Returning to the United States after five months abroad, we have been appreciative of many things we had formerly taken for granted: free refills on drinks, baggers in grocery stores, bathtubs in addition to showers, free local telephone calls, air conditioned restaurants. After shopping in small city grocery stores, it was a welcome change to find big supermarkets just about everywhere. And the prices are much less, especially for fresh produce. Most of all we were delighted by American service in hotels and restaurants; the well-trained staff seemed to be able to answer "yes" to all our questions!
We spent a month visiting family and friends in California. Lompoc, home of Amelia, our two-month old granddaughter, has foggy summer mornings but warms up to the 80s by midday. The Embassy Suites Hotel there has just installed high-speed wireless internet; there was no charge while we stayed there. We accompanied Amelia and her parents on a walk through the Santa Barbara Botanical Garden, which has a fine variety of plant life from the greater southwest.
Alameda, California, where our older son lives, also has an ideal year-round climate. Our daily route took us along the shores of San Francisco Bay, with a spectacular and lovely view of the Bay Bridge and the spires of San Francisco. We found our grandchildren in good order; Shannon had just Nevada desert butte graduated from UC Santa Barbara, though she has a few more units to complete; Dan had put together a wonderful scrapbook of his trip to France, and Emily acted in her first musical, a children's adaptation of The Music Man. While visiting family and friends we enjoyed excursions to the Chabot Space and Science Center in the Oakland hills where we watched a planetarium presentation of the nearness of Mars, and a 16th-birthday trip to Great America for Dan, Emily and friends. Somehow Bob was inveigled onto the Demon which performed two vertical loops and two corkscrews; it only took him ten minutes to recover from vertigo, although the children were immediately ready for more thrill rides!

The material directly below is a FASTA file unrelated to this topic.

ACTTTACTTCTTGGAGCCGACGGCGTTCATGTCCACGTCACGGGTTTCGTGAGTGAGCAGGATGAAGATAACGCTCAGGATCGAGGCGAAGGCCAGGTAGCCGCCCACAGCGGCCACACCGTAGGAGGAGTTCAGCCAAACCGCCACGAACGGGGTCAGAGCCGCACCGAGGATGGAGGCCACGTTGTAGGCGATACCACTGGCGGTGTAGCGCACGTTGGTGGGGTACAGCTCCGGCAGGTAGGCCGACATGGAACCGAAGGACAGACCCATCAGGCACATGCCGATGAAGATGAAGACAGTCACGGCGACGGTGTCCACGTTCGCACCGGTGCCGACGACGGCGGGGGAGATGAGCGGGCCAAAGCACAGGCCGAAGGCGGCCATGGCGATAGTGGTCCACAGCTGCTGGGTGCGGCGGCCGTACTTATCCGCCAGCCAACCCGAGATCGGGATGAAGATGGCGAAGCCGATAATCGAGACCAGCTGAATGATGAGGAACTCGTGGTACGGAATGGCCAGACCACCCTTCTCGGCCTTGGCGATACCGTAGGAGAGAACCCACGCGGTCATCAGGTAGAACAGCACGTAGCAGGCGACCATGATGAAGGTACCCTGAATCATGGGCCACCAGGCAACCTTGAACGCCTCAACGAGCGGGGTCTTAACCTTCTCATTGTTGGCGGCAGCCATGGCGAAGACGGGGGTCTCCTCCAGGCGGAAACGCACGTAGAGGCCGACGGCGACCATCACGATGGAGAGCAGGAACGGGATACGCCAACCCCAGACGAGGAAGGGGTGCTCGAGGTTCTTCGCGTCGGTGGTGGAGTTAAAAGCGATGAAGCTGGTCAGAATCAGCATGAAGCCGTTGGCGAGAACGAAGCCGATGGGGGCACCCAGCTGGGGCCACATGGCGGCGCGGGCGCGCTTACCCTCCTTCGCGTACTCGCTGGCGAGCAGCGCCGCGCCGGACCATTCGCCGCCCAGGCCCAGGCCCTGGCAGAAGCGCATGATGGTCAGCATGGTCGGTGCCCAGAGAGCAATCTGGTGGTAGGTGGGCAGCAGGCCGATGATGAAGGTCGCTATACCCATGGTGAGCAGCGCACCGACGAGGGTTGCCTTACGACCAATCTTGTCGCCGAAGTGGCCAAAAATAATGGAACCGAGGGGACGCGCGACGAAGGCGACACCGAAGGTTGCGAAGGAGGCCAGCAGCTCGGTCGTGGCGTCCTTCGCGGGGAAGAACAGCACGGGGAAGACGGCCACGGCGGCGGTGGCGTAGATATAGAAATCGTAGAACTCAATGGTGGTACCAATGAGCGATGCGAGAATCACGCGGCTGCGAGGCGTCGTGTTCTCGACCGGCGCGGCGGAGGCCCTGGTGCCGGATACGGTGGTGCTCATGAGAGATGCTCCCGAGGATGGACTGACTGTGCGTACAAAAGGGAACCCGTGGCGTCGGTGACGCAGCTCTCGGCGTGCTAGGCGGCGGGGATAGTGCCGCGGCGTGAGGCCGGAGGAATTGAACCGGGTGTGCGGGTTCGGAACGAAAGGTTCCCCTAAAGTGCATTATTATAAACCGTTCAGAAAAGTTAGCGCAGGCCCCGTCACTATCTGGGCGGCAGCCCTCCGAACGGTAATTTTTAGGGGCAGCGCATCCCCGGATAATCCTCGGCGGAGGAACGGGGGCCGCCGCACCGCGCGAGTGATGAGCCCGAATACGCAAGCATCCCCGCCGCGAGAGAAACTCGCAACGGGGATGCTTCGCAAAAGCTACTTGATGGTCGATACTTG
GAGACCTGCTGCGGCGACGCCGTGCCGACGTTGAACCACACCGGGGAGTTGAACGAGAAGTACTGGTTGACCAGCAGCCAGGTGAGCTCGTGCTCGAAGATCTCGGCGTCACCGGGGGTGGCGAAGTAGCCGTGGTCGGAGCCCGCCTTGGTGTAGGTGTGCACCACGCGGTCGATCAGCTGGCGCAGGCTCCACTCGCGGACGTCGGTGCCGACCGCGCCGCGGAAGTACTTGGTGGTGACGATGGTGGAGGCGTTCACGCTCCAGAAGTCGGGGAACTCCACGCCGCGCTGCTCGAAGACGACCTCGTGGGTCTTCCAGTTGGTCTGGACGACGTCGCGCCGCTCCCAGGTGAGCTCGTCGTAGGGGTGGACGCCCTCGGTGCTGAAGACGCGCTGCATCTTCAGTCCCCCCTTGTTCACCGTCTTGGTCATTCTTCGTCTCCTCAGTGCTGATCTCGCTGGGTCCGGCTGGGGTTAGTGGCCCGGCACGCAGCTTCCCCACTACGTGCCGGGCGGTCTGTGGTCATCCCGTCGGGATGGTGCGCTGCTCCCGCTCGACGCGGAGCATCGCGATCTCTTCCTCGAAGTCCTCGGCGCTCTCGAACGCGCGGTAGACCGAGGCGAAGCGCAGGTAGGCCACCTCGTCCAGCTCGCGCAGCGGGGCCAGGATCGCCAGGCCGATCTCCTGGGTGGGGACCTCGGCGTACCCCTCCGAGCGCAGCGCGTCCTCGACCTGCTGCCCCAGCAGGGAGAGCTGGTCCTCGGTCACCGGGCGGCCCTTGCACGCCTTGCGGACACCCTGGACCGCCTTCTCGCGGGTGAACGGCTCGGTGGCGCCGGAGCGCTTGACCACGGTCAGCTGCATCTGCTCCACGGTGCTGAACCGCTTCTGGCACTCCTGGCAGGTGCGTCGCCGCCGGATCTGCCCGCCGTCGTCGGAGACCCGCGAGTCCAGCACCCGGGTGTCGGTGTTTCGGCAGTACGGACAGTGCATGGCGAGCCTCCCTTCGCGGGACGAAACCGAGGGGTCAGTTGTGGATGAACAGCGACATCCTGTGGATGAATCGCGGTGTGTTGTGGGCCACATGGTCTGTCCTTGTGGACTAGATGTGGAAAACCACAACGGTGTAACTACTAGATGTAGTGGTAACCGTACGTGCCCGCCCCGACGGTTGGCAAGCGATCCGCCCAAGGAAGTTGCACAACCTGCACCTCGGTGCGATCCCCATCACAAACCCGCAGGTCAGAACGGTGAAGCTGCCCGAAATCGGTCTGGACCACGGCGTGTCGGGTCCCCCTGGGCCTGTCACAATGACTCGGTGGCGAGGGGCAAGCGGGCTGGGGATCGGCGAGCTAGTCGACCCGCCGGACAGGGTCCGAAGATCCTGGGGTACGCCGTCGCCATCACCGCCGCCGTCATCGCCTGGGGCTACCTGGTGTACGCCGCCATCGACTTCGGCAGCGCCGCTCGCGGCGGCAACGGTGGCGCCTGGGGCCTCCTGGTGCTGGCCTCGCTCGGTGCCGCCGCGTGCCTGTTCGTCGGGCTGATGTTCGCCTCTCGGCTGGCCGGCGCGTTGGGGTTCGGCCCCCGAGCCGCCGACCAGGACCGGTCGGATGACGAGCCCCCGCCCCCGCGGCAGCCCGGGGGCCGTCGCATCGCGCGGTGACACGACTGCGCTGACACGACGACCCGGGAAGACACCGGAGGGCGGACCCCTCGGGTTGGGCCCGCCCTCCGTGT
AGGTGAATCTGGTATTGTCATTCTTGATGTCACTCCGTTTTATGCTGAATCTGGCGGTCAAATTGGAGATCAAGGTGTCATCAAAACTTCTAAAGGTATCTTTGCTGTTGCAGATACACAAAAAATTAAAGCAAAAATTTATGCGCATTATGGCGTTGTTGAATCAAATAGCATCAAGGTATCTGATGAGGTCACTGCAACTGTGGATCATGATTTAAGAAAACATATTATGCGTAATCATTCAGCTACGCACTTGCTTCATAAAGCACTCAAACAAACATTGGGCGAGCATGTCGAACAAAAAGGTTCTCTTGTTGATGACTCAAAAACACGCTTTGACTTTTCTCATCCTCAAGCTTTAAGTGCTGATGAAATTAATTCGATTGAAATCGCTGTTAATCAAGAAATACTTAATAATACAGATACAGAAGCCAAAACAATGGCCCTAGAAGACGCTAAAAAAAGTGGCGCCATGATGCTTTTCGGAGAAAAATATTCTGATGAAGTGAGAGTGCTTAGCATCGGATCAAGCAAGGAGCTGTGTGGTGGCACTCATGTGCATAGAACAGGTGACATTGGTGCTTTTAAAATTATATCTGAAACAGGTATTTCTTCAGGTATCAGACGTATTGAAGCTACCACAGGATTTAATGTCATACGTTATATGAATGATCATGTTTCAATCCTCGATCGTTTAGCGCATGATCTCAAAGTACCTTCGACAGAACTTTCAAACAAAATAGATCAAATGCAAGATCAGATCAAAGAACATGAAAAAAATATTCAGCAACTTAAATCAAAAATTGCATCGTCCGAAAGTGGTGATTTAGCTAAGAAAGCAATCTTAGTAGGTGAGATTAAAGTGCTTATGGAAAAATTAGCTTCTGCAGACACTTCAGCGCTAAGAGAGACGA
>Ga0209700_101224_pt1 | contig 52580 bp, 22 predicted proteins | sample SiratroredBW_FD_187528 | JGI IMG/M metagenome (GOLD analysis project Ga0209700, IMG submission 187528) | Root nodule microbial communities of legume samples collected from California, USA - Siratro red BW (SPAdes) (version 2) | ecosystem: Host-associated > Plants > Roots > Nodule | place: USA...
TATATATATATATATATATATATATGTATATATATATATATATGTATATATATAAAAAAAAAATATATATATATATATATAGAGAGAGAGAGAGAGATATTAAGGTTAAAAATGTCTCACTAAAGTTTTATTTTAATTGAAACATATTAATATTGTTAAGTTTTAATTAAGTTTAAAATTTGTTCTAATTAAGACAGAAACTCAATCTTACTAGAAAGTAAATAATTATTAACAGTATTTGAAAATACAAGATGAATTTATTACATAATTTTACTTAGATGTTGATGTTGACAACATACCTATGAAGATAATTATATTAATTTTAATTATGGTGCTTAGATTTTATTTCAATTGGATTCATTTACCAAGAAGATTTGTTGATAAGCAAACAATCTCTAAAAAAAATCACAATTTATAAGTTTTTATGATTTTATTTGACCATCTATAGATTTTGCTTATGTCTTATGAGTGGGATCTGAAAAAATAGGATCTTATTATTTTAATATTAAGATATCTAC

From Lompoc to San Diego by car there are two choices. The first is about six hours of freeway driving, with rapid changes from stop-and-go tedium to high-speed bumper-to-bumper thrills punctuated by weaving maniacs. The second is city streets, and it's pretty much city all the way south from Santa Barbara, an hour's south of Lompoc. This enormous urban sprawl has mostly sprung into existence in the last fifty years. Driving past Camp Pendleton (a very distant relative) we saw a massive amphibious drill with many ships along the coast as the Marines trained for deployment. We enjoyed San Diego County, home of Elsa's sister, with its dramatic oceanside hills now crowded with modern homes, office buildings, and elaborately-stocked shopping centers. The seals were at play in the sheltered harbors at La Jolla, while families frolicked in the surf a hundred yards away.
At our preferred rate of travel we'd like to take a month to cross the country, with at least two nights stay at a time, and no more than four or five hours of driving a day. We've compressed that into two weeks in order to attend a genealogical conference in Orlando. We'd also prefer to be somewhere in the cool mountains or northern Canada during August, but instead we're crossing the hot deserts and southern plains.